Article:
Wednesday, March 19, 2014

Ranch Radio Song Of The Day #1229

Its Out West Week on Ranch Radio and here is Texas Jim Lewis & His Lone Star Rangers performing My Little Prairie Flower, which they recorded on July 23, 1942.  The last 20 seconds shows my version of a Little Prairie Flower. Here's a short bio.  For a complete bio go to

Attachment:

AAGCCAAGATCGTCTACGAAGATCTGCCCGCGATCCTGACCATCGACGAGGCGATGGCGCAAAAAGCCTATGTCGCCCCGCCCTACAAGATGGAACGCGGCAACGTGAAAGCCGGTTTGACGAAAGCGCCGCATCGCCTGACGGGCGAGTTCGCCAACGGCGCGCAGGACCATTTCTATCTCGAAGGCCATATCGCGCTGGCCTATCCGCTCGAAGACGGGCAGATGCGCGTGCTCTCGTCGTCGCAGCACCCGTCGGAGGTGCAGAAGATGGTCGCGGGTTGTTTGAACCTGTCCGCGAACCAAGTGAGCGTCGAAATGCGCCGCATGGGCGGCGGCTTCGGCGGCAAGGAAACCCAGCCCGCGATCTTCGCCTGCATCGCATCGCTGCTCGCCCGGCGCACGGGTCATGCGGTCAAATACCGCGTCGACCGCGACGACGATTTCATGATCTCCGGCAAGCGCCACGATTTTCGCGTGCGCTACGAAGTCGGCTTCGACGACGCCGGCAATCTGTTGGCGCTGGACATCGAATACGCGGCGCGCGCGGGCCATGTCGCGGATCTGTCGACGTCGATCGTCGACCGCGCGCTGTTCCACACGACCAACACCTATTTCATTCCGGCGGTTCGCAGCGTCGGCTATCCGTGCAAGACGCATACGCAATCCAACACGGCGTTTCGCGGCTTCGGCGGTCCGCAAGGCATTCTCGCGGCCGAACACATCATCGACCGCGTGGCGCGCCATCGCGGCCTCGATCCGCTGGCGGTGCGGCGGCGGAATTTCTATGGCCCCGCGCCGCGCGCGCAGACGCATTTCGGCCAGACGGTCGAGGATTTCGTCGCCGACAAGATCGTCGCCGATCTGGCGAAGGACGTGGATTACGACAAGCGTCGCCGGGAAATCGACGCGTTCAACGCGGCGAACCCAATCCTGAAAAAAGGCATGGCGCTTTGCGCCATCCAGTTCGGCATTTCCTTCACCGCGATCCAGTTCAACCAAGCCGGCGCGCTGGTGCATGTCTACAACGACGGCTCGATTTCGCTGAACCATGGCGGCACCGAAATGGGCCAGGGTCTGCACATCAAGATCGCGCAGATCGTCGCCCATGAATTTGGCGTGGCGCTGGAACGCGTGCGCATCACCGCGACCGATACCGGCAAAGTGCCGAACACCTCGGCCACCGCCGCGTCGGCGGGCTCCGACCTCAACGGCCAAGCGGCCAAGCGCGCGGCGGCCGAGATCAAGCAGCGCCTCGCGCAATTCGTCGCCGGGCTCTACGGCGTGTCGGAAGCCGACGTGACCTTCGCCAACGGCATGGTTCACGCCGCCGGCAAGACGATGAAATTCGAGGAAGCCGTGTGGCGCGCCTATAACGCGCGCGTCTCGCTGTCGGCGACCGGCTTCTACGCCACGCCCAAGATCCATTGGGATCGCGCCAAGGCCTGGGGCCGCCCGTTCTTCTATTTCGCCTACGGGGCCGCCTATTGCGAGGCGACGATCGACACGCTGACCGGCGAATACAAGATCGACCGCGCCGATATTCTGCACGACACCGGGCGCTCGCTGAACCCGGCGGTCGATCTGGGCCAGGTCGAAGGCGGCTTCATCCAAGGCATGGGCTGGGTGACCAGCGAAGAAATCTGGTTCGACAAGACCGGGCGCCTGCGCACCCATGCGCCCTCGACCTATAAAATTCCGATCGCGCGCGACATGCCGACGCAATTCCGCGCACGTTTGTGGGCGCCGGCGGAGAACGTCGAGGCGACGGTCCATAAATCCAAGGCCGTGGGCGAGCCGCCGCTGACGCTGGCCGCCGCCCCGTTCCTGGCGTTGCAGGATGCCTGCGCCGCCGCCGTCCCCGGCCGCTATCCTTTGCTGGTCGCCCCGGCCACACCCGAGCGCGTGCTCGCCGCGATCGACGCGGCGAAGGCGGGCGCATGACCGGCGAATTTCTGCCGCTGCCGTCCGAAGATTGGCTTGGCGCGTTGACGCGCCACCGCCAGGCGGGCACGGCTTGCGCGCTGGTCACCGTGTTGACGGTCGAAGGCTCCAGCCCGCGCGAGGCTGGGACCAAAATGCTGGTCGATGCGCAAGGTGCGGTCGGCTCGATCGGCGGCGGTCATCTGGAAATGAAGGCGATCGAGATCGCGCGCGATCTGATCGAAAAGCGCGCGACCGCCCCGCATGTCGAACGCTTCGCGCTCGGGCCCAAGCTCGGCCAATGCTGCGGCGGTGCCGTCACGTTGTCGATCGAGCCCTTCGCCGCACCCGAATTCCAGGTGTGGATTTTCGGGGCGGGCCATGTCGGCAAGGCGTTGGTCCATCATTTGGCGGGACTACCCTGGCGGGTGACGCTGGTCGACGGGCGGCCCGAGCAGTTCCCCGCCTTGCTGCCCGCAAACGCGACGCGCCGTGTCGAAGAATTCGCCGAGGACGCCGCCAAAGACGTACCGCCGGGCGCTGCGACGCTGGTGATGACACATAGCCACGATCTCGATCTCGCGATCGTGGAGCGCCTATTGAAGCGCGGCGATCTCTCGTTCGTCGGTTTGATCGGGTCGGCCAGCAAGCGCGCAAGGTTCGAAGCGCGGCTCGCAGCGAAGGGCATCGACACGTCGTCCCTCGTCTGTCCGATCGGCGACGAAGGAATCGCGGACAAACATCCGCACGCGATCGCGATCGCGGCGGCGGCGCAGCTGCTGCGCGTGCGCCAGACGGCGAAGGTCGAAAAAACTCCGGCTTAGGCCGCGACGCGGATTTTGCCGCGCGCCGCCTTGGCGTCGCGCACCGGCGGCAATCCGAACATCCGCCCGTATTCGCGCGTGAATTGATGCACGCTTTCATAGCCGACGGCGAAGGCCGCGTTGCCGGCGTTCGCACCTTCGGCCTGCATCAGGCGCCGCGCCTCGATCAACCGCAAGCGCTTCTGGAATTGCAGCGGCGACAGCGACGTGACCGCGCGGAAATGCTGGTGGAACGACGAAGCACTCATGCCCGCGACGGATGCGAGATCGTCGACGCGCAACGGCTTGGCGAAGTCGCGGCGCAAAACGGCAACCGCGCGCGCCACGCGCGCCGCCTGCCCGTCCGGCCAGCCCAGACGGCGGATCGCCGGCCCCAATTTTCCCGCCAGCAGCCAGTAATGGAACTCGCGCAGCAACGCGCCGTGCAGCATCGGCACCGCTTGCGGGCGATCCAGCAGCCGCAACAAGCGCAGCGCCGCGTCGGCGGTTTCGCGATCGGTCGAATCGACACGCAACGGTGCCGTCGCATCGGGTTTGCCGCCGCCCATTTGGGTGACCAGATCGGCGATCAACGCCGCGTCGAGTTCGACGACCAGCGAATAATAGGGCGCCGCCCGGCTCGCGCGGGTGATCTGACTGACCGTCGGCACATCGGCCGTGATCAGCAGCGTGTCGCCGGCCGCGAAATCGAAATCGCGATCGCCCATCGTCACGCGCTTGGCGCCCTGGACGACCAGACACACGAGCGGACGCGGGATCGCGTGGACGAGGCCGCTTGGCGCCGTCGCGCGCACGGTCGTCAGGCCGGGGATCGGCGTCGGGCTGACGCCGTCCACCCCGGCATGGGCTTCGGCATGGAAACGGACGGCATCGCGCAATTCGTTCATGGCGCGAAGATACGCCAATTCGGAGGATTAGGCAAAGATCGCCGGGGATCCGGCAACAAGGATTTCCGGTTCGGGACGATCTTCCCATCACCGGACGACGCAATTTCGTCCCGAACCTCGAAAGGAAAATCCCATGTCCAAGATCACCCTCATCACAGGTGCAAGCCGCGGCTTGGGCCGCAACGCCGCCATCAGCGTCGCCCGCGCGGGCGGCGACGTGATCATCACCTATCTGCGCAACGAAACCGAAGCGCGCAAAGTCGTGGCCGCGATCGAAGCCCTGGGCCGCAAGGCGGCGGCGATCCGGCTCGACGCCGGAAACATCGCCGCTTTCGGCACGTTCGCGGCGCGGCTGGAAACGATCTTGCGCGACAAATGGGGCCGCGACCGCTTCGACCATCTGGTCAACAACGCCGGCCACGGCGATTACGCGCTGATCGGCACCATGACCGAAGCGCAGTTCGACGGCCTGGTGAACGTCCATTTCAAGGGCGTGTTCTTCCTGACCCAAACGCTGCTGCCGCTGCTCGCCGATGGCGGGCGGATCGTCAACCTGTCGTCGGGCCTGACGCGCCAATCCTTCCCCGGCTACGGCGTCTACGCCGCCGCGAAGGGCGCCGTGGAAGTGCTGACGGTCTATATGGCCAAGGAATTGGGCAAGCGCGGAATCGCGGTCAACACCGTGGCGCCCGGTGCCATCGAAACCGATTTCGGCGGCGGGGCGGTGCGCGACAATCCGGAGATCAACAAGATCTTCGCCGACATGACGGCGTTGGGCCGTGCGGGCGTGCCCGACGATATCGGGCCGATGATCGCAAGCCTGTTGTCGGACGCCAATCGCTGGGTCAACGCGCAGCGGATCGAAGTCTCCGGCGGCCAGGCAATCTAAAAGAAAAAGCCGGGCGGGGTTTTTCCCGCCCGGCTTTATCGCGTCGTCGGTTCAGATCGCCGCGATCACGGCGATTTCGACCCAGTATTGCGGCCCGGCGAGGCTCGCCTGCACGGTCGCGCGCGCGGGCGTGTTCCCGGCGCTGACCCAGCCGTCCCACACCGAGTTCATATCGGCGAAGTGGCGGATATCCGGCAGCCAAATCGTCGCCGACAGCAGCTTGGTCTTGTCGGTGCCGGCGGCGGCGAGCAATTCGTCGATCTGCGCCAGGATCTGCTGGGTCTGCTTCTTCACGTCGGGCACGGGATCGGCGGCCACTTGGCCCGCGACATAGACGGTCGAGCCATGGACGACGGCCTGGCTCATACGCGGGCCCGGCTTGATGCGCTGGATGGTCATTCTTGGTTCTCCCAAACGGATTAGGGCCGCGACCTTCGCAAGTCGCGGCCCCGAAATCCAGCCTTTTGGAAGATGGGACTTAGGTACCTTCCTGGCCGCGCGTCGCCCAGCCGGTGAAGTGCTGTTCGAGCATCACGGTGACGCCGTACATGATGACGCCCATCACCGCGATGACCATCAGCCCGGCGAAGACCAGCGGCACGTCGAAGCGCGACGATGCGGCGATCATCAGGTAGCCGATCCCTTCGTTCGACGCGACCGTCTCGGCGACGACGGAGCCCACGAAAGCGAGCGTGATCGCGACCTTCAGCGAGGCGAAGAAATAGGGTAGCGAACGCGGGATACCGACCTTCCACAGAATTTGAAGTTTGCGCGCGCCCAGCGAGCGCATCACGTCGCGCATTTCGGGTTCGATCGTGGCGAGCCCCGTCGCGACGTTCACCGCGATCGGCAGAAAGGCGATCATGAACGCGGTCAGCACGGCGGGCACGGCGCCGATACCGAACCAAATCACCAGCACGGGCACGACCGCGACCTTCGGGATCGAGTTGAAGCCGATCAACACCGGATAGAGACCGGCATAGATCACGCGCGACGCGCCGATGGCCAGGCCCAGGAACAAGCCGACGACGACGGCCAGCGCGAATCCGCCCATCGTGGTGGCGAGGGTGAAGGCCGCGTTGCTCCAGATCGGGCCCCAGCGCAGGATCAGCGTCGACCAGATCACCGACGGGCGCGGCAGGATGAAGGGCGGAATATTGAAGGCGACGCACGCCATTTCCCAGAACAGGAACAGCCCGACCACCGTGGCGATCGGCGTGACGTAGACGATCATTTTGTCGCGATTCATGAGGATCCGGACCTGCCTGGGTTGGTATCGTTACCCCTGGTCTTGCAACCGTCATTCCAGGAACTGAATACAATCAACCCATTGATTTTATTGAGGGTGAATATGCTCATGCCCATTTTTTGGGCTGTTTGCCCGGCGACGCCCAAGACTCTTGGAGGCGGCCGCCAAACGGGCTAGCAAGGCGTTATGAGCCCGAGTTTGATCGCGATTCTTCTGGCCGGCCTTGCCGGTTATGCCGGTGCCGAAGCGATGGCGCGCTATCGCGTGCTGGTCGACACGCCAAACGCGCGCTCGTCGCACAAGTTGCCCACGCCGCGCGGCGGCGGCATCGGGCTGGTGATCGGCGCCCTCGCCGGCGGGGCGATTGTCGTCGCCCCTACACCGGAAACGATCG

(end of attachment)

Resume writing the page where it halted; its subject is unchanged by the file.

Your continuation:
b. James Lewis Jnr., 15 October 1909, Meigs, Georgia, USA, d. 23 January 1990. His mother died when he was five and his father remarried and raised two more children. In 1919, the family relocated to Fort Myers, Florida, where Lewis stayed until 1928, when he relocated to Texas. Here, he began singing and also acquired his nickname. By 1930, the family were in Detroit and he returned home and played local bars with 14-year-old Jack Rivers (in reality his half-brother Rivers Lewis). In 1932, he returned to Texas where, until 1934, he played with the Swift Jewel Cowboys in Houston. Returning to Detroit, he joined Jack West's Circle Star Cowboys and also worked on WJR. He then formed his own Lone Star Cowboys, which included Jack Rivers and Smokey Rogers, and moved to New York, where they remained for five years. With a repertoire of western swing and popular numbers, they played a residency at the Village Barn, various theatres and clubs and made regular radio appearances. They recorded for Vocalion Records and between August 1940 and February 1944 cut almost 40 sides for Decca Records. They ranged from the gentle 'Molly Darling', to the comedy of 'When There's Tears In The Eye Of A Potato (Then I'll Be Crying For You)'. They also recorded numerous transcription discs and toured as far as California. Lewis became noted for the strange musical instrument that he called Hootenanny. It comprised washboards, motor horns, cowbells, sirens and guns that actually fired. When Lewis was drafted in 1942, Spade Cooley became leader of the band. When he returned to the music in 1944, he formed a new band, opened a club and toured until 1950, when he relocated to Seattle. Here he presented a radio show and then established hisRainier Ranch and his very popularSheriff Tex's Safety Junction children's show on KING-TV, which lasted for seven years. He also appeared on Canadian television with the programme. Most of his recordings at this time were children's records. After his children's show ended, he continued to play around the Seattle clubs and over the years, he has been afforded many tributes for his dedicated work in promoting western swing music. He appeared in several films includingBadmen From Red Butte (1940), Pardon My Gun (1942), Law Of The Canyon andThe Stranger From Ponca City (both 1947). He also successfully recorded 'Squaws Along The Yukon', several years before the Hank Thompson version and had a number 3 US country hit, 'Too Late To Worry, Too Blue To Cry', on Decca Records, in 1944. Although few of his recordings are available on US labels, in the 80s Cattle Records of Germany issued several albums of his early work and also one, Just Plain Old Ordinary Me (1985), by Jack Rivers.

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